In any case, Sgt. Swift has a more important purpose than teasing out the shadings of Mervyn’s character.  The secret heart of It’s Dark Outside is the flirtation that develops between Swift and Alice Brand – a smoldering May/July attraction that had to have been one of the most erotic relationships on British television in the sixties.  During the initial episodes, it’s not even clear that this element is intentional – is Brandel playing a long game, or are the actors just getting creative with subtext?  Often in sixties television this sort of running character element came with no guarantee of a payoff, but It’s Dark Outside turns out to have been a proto-miniseries.  The last three episodes of its initial arc are explicitly serialized, and the penultimate one, “A Case of Identification,” brings the Swift-Alice storyline to a complex and satisfying conclusion.  When they drift into a mostly guiltless affair, the dynamic between Swift and Alice Brand turns on their age difference.  Alice likes the cop because she thinks he’s “weak”; he replies, “I don’t want to be mothered.”  The older woman has the power in the relationship, but the writing doesn’t caricature her as either pathetic or predatory.  Alice is sexually assertive and sympathetic; Sgt. Swift never counters with an assertion of machismo; and neither expresses any remorse at having flouted Alice’s marital bond.  It’s a more truthful and less judgmental sketch of an extramarital dalliance than American television could have undertaken for another decade or more.  Another serial thread runs parallel to that one – a blackmail storyline involving Anthony Brand – and while it’s less involving overall, it sets the stage for a shocker ending to the 1964 cycle.  Genteel on the surface, It’s Dark Outside proved capable of dispatching secondary characters as ruthlessly as 24.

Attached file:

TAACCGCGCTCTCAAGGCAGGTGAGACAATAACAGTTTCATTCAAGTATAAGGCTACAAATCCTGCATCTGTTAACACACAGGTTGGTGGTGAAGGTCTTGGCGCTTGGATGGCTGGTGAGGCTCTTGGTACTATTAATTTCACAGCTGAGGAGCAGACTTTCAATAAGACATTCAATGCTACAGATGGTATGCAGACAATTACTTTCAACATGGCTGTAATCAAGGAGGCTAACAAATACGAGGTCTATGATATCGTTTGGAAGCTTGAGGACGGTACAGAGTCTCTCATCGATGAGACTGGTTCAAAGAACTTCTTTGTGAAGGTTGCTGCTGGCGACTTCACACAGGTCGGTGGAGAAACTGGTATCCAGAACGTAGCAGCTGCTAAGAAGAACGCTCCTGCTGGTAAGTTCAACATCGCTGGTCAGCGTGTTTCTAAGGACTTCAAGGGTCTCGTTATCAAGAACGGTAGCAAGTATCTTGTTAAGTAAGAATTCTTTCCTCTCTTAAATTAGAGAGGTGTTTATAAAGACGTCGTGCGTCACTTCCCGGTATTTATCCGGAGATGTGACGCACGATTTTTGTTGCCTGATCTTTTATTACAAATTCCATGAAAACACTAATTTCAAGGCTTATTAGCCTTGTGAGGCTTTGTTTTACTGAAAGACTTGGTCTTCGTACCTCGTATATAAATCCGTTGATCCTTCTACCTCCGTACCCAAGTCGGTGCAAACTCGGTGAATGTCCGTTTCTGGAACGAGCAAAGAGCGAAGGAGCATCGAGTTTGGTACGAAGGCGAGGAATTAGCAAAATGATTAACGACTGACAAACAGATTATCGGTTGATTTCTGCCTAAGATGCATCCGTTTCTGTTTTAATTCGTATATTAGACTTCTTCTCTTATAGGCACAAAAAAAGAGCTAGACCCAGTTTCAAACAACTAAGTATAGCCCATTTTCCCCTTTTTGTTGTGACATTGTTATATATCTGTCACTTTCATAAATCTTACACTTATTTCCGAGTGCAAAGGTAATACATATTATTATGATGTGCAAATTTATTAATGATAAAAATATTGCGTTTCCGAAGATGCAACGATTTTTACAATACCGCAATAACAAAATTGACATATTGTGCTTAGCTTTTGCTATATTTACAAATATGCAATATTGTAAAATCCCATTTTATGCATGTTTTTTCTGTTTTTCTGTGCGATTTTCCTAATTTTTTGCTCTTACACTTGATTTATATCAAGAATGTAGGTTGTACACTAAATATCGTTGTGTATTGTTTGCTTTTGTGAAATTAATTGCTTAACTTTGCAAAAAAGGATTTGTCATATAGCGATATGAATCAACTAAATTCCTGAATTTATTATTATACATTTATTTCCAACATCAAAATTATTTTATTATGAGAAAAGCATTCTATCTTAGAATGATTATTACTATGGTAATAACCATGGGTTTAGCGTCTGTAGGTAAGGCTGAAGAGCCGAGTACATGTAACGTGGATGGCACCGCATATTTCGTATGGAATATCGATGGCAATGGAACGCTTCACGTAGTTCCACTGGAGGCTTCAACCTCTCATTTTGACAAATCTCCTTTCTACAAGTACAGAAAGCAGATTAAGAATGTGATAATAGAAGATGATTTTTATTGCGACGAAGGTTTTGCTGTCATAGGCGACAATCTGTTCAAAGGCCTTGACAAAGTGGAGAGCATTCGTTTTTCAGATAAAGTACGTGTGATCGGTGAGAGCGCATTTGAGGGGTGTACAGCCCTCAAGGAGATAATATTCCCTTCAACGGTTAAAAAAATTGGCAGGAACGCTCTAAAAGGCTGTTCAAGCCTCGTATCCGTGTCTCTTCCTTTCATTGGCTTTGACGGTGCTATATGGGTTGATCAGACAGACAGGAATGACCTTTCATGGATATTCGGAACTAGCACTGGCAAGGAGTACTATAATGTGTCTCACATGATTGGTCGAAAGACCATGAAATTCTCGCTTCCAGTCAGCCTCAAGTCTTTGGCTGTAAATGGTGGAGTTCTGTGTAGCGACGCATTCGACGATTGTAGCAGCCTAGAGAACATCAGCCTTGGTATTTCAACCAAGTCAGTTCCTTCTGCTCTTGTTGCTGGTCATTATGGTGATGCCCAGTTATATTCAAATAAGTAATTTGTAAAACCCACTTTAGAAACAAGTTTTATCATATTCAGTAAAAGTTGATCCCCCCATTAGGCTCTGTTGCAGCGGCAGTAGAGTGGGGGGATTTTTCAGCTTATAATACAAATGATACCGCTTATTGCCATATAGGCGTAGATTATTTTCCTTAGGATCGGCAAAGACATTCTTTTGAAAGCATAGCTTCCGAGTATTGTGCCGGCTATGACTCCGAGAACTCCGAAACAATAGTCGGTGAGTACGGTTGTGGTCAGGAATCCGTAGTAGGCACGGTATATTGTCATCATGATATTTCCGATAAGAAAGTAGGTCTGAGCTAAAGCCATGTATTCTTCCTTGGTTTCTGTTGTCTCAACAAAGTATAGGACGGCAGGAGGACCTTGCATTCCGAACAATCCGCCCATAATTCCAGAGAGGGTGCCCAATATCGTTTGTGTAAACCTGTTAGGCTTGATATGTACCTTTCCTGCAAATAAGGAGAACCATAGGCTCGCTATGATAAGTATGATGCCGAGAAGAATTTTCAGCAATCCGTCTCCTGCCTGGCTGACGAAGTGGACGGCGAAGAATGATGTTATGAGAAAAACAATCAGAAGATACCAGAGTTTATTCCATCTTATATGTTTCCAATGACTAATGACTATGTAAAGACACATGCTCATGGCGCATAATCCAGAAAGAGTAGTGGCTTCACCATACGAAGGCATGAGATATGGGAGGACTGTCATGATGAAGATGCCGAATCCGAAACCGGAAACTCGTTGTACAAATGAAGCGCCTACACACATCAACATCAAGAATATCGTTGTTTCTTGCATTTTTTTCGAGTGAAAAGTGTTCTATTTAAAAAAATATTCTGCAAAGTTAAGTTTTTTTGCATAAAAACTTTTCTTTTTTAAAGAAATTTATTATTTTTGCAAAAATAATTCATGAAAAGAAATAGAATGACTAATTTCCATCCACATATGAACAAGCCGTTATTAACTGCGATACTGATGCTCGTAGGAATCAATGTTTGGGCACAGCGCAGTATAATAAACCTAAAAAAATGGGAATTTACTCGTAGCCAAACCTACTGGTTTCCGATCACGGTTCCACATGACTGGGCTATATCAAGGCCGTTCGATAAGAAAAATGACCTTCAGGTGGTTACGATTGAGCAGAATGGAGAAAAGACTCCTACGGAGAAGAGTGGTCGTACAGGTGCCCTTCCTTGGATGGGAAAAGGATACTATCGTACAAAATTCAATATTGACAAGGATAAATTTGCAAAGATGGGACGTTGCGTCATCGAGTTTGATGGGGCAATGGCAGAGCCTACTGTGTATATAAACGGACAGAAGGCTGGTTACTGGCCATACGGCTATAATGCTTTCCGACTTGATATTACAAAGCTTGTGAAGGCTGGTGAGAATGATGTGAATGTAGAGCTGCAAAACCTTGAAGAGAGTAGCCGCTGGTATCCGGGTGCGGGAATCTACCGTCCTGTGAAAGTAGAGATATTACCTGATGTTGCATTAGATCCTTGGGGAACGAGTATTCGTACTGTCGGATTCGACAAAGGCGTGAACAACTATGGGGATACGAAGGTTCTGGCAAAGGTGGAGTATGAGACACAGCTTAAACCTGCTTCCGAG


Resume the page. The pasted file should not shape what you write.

*

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The fascinating The Plane Makers (1963-65) is one of the few television shows to make a full transition from (themed) anthology to standalone drama to serial.  In its first year it told one-off stories with a shared setting, the vast airplane factory Scott Furlong; in its second it tightened its focus to a common set of characters; in its third it placed the most charismatic of them at the center of a thirteen-episode continuity.  Like some of the Camelot-era shows in the United States – Dr. Kildare or Empire or even The Dick Van Dyke ShowThe Plane Makers cultivates a sleek, technophilic optimism.  Instead of the characters, the opening titles show a jumbo jet as it lumbers across a taxiway and into a hangar – lumbers rather unsexily, as it happens, but the soaring music gets across the idea that this show is about the movers and shakers who are making our future.  However banal the lives of some of these salarymen might prove to be, the notion that prosperity is the key to a modern world of ever-expanding possibilities surrounds them.  It’s no surprise that The Plane Makers founders on the same class disparities that Peyton Place, which is the closest American analogue I can come up with, struggled to encompass.  In its second year, the show tried a split-lead approach, with two main characters starring in alternating segments and rarely sharing the screen.  Patrick Wymark plays John Wilder, the company’s corporate managing director, a charismatic bulldog who’s good enough at his job that he gets away with being a complete asshole.  His counterpart is Arthur Sugden (Reginald Marsh), a middle manager who runs the factory and takes a soft-spoken, staid approach to solving problems.  Sugden smokes a pipe, while Wilder chain-smokes cigarettes – just one of many details that carefully delineate these characters as moral and temperamental opposites.  (Wilder is a Londoner and Sugden from Yorkshire, a sort of city-versus-country mouse cultural distinction, although the subtleties are lost on this American.)  Sugden’s patience and reserve, his allegiance with blue-collar labor, his quaintly old-fashioned way of dressing and carrying himself all designate him as the show’s conscience.